Any serious attempt to drum up foreign investment may therefore need to be done in such a way as to remarkably benefit both the foreign investor and the local economy, and not unwisely culminate in a Galamsey kind of predatory situation, whereby the local economy gets wantonly and irreparably exploited in the process. Consequently, coddling up to the cynical and unconscionably predatory NDC’s Parliamentary Minority is a certain recipe for disaster. Rather, what is presently needed is for the ruling New Patriotic Party to ensure that, henceforth, all investment compacts entered into between the Akufo-Addo government and multinational corporate investors are structured in such a way that the local economy does not needlessly suffer hemorrhage in the way that it presently appears to be doing.

Likewise, let no one be deceived about the incontrovertible fact that the perennial vagaries of the macroeconomy notwithstanding, the current economic problems wracking the nation have inescapable roots in the gross and reckless management of the previous Mahama regime. And so it is rather pathetic for any of the key operatives of the ruling New Patriotic Party to naively presume that the very people who deliberately and unconscionably wrecked Ghana’s economy, scorch-earth style, for nearly a decade, can be seriously called upon to charitably facilitate a repairing of the same.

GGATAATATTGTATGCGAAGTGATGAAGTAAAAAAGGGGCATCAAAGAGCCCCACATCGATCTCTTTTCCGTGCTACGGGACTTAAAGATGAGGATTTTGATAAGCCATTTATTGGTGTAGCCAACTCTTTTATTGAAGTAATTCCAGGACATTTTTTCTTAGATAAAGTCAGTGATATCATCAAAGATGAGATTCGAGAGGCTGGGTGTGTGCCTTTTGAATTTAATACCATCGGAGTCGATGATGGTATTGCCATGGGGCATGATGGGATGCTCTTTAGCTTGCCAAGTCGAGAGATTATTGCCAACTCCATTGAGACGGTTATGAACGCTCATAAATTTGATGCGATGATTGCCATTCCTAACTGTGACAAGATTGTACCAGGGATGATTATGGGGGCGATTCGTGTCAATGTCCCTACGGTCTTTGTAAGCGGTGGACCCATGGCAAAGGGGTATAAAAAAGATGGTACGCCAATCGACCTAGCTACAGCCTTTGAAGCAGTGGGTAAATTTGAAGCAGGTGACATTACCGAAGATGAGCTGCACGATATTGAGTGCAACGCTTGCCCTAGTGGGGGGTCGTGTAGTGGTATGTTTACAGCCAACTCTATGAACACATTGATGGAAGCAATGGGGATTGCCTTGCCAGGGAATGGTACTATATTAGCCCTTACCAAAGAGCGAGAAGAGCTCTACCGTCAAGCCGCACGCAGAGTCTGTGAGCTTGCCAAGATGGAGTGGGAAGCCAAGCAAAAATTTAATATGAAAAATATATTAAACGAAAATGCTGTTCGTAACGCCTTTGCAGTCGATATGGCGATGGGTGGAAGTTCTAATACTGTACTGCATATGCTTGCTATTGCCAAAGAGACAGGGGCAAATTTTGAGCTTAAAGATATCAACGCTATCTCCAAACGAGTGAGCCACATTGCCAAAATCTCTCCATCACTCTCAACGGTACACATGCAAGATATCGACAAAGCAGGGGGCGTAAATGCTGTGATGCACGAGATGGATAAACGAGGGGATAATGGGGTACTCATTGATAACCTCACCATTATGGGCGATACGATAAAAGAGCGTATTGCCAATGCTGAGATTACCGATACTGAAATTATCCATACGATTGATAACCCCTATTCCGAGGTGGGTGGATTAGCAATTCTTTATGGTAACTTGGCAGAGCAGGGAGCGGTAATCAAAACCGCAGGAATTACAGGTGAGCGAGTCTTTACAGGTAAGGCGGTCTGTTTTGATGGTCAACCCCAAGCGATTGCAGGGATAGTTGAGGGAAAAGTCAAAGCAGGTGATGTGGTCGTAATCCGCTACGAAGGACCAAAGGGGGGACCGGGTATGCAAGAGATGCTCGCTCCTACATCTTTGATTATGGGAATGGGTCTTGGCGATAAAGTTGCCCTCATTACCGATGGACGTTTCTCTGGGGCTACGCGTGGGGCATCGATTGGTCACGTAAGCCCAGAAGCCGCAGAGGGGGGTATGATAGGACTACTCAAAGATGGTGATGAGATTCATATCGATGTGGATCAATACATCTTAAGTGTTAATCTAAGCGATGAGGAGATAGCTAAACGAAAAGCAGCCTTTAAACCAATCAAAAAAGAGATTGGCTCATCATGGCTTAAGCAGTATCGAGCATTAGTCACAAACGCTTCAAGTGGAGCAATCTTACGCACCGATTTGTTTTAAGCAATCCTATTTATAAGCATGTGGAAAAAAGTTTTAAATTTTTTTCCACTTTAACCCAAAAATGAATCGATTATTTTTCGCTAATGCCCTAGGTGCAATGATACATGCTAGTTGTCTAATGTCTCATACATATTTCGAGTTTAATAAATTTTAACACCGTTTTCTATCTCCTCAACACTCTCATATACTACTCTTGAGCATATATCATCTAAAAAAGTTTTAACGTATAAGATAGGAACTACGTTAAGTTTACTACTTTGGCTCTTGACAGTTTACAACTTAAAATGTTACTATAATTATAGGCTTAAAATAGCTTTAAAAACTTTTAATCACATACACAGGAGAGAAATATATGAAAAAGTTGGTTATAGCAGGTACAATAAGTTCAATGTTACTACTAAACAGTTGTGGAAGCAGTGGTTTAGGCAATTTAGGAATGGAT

As well, I am almost tempted, against common sense, to advise the present government to promptly hand over the reins of governance to the main opposition National Democratic Congress, if the NPP’s leaders feel themselves to be at their tether’s end or are not equal to the task for which they were generously afforded the mandate by the Ghanaian electorate in December 2016. You see, in July of last year when I visited the country, I met with a Fortune-500 economy-savvy cousin running one of the major insurance companies in who confided to me that sometimes recent been-too arrivals in like himself are forced to hold back with frustration and watch the key players of both major parties behave as if they missed the scattering of the “gourd-of-wisdom” by Mr. Kwaku Ananse. I am fast getting sick and tired of such scandalous display of gross managerial ineptitude on the part of those legitimately charged with steering the country’s economy into the smooth-sailing waters of economic prosperity behave as if they just arrived on the job and have yet to find their bearings.

*Visit my blog at: kwameokoampaahoofe.wordpress.com Ghanaffairs

By Kwame Okoampa-Ahoofe, Jr., PhD

English Department, SUNY-Nassau

Garden City, New York

Columnist: Kwame Okoampa-Ahoofe, Jr., PhD